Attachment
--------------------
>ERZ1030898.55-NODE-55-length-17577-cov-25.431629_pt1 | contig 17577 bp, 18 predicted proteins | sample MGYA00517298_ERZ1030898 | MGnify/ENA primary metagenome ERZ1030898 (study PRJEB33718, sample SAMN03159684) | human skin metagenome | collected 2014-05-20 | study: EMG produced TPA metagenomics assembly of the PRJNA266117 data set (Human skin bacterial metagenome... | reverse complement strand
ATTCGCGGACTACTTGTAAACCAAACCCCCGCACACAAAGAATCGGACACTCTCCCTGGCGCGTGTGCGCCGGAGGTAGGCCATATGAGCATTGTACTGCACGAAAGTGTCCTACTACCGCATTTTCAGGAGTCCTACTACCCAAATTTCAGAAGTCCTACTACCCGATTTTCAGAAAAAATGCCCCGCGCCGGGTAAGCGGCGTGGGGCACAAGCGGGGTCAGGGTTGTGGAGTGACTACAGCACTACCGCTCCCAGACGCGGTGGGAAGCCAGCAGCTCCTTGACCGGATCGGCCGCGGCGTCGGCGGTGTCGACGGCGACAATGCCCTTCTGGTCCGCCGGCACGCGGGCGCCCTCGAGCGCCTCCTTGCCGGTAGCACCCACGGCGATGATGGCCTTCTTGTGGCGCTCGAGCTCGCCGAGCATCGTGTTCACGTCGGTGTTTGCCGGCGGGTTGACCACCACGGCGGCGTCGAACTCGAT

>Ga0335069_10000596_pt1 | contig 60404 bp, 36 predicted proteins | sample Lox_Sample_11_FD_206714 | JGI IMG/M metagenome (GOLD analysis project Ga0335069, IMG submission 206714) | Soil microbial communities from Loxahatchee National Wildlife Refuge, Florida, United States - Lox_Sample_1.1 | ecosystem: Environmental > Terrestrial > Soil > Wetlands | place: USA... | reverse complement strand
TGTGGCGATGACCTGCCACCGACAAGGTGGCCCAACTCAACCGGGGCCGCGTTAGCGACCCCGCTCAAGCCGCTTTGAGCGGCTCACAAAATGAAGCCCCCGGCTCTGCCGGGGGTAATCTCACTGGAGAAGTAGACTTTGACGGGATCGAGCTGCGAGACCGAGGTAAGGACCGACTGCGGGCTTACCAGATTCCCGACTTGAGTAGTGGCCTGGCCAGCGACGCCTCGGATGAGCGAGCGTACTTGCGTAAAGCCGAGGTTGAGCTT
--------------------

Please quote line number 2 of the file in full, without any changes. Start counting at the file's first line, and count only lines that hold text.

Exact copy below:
ATTCGCGGACTACTTGTAAACCAAACCCCCGCACACAAAGAATCGGACACTCTCCCTGGCGCGTGTGCGCCGGAGGTAGGCCATATGAGCATTGTACTGCACGAAAGTGTCCTACTACCGCATTTTCAGGAGTCCTACTACCCAAATTTCAGAAGTCCTACTACCCGATTTTCAGAAAAAATGCCCCGCGCCGGGTAAGCGGCGTGGGGCACAAGCGGGGTCAGGGTTGTGGAGTGACTACAGCACTACCGCTCCCAGACGCGGTGGGAAGCCAGCAGCTCCTTGACCGGATCGGCCGCGGCGTCGGCGGTGTCGACGGCGACAATGCCCTTCTGGTCCGCCGGCACGCGGGCGCCCTCGAGCGCCTCCTTGCCGGTAGCACCCACGGCGATGATGGCCTTCTTGTGGCGCTCGAGCTCGCCGAGCATCGTGTTCACGTCGGTGTTTGCCGGCGGGTTGACCACCACGGCGGCGTCGAACTCGAT